While I write mostly about apartment building investing and syndication, I want to write today about how to structure deals when you’re raising money for house flips.
It’s a lot simpler to structure and easier to raise the money than for larger apartment building deals.
As with all real estate investing, DO NOT sit on the sidelines because you don’t have any of your own money – raise it from others instead. I’m not going to talk about HOW to that in this article, but check out How to Find Investors To Fund Your Real Estate Deals to get a better idea how to start.
How to Invest in Real Estate While Working a Full-Time Job
Many investors think that they need to quit their job to get started in real estate. Not true! Many investors successfully build large portfolios over the years while enjoying the stability of their full-time job. If that’s something you are interested in, then this investor’s story of how he built a real estate business while keeping his 9-5 might be helpful.
How to Structure House Flip Deals with your Investors
If you know how to structure the deal and what the logistics are, you become much more confident and effective at raising as much money as you want for your house flips.
The good news is that structuring deals with investors for house flips is a lot simpler than syndicating apartment building deals. I pay my investors 12% simple interest, they receive a promissory note that is guaranteed by the property, and they receive their principal and interest when the house sells. And best of all, the title company handles all of the paper work.
Because this is easy for people to understand, the perceived risk is low and the returns are great, I found I have no trouble raising money from friends, family and acquaintances with a minimum investment of $25,000.
The trick is that you need to work with a title company that is familiar with handling this type of transaction in the way you want it. Not every title company knows how to do it, but plenty do. You just need to describe it and see if they’ve done this before.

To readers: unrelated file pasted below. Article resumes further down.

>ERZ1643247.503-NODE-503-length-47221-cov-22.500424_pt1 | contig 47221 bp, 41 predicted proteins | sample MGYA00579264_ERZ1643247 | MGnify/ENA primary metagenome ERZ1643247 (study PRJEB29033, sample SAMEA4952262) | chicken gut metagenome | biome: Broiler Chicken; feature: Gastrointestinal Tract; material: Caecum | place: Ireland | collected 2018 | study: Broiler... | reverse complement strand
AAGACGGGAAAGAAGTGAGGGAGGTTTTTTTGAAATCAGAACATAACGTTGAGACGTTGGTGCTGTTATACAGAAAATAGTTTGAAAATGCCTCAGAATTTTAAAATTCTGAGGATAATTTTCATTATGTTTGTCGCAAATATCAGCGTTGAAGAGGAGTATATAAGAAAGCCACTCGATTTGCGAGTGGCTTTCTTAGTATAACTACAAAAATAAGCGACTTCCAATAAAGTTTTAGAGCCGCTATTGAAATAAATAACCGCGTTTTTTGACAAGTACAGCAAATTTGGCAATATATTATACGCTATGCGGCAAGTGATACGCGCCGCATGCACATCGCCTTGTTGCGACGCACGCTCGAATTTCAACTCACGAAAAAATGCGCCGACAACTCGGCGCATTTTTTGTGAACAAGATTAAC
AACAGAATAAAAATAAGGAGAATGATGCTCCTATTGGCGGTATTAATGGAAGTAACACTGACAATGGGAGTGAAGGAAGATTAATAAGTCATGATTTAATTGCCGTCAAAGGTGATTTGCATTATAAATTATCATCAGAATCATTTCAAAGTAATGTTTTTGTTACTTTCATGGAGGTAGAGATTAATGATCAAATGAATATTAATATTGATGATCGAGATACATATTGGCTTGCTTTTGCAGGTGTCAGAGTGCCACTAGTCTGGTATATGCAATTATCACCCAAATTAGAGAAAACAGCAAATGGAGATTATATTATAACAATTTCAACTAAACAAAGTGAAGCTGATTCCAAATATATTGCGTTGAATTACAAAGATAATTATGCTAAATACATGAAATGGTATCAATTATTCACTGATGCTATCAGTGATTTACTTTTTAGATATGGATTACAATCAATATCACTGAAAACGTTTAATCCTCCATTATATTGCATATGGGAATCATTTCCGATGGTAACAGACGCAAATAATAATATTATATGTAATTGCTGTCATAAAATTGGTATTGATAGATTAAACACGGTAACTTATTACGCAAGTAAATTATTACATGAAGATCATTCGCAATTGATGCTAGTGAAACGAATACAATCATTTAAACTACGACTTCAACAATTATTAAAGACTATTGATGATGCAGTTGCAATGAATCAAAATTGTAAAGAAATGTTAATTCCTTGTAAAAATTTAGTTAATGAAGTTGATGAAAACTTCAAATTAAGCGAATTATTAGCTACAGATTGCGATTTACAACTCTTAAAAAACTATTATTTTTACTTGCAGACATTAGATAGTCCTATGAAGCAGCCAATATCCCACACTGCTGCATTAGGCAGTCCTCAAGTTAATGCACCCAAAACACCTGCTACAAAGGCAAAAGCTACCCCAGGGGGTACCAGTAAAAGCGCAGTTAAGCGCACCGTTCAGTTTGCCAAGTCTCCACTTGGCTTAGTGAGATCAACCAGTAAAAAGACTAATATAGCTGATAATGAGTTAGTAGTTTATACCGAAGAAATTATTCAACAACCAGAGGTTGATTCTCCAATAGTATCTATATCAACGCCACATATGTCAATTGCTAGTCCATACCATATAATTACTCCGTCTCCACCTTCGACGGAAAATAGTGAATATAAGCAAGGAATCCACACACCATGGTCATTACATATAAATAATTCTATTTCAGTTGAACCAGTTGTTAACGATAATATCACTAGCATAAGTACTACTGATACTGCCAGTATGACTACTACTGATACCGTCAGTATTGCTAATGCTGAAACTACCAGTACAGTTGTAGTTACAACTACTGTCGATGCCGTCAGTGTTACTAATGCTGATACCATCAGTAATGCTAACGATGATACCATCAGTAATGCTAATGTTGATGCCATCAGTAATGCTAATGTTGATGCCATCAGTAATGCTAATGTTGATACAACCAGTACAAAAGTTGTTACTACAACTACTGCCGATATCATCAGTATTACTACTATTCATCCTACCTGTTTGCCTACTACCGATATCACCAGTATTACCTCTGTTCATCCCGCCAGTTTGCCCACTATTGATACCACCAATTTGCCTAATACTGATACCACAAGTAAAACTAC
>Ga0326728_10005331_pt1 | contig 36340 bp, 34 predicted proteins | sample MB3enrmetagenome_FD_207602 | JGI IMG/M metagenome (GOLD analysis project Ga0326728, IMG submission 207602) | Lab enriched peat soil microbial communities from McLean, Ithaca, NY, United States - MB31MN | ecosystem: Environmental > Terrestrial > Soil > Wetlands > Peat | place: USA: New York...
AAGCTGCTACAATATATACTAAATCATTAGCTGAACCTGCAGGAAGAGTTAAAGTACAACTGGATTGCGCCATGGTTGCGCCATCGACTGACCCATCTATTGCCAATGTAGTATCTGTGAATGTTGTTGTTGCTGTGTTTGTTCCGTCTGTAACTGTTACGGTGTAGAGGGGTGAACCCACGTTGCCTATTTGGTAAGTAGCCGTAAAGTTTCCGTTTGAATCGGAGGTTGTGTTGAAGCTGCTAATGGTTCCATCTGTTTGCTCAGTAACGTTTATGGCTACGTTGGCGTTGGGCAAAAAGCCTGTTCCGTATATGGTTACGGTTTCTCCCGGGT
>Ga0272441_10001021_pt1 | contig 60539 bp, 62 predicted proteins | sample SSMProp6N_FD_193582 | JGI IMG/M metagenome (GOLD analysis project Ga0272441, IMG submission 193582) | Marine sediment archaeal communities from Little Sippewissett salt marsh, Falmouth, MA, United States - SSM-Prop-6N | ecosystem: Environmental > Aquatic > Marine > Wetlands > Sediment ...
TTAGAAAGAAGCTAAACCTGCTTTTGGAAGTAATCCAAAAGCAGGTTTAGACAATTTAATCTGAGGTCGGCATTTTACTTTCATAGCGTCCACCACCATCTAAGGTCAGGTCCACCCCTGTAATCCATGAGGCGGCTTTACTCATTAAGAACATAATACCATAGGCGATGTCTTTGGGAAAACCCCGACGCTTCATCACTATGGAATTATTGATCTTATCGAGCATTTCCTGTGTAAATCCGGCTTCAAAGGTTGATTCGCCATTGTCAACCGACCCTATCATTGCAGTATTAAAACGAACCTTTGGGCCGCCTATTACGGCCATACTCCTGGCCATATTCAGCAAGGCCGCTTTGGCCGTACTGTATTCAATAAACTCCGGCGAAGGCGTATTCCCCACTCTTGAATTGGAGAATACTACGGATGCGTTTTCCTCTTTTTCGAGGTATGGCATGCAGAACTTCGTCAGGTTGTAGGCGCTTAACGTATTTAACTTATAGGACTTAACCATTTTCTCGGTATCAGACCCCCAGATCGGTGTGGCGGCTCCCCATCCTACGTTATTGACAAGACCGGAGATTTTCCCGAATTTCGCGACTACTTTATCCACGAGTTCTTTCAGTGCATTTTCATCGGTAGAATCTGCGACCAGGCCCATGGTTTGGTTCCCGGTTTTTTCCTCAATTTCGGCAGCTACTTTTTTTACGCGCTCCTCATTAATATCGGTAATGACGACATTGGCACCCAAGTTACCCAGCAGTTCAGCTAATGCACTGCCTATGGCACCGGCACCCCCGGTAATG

Here’s how the Process works when you Purchase the Property
Let’s say you’re buying a house for $65K and it requires $25K in repairs. Add in the closing and holding costs and maybe a little more for unforseen situations, and you might want to raise $100,000 from investors. If you’re minimum is $25,000 then you’ll need 4 investors.
OK, so by now you’ve found a title company that can handle this and you have verbal commitments from the investors. Now you instruct the title company to create the promissory notes for you. You might have to pay a little extra for this, but once you have one promissory note you can modify it for each investor. You then email it to each of your investors for review.
Make sure you remind the title company that they need to reference all four promissory notes in the Deed of Trust. This effectively collateralizes each note with the property. If the title company doesn’t know how to do this, find another title company.
You instruct each of your investors to send their payment to the title company for deposit into the escrow account for closing. At closing itself, you sign and notarize each of the promissory notes and the deed. The title company records the deed (this protects your investors!) and mails out the original promissory note to each of the investors.
And you then get a check that you can deposit into your bank account that is to be used for repairs and holding costs.
That’s it for the purchase!
What About When I Sell?
When you sell the property, the title company again handles the transaction. They will ask you for a payoff statement, which contains the principal and interest that is to be paid to each of the investors out of the sales proceeds. The title company may have a template for you to use or you create your own.
The payoff statement includes the name and address of the lender, the amount of principal and interest due, and instructions for sending the payment to the lender (check or wire transfer). Usually the title company will require the lender to sign the payoff statement.
Once you have the payoff statement back from each of your investors, you send them to your title company and they will take care of the rest. They will incorporate the payoff amounts on the HUD-1 and send the money to each of your investors.
While you do need to interact with the investors, you’re never touching the cash, and that puts the investors at ease and makes you look more professional.
I hope this article gives you better insight into how to structure deals with your investors so that you can more confidently raise money to fund your next flip.
Let me know what questions you have!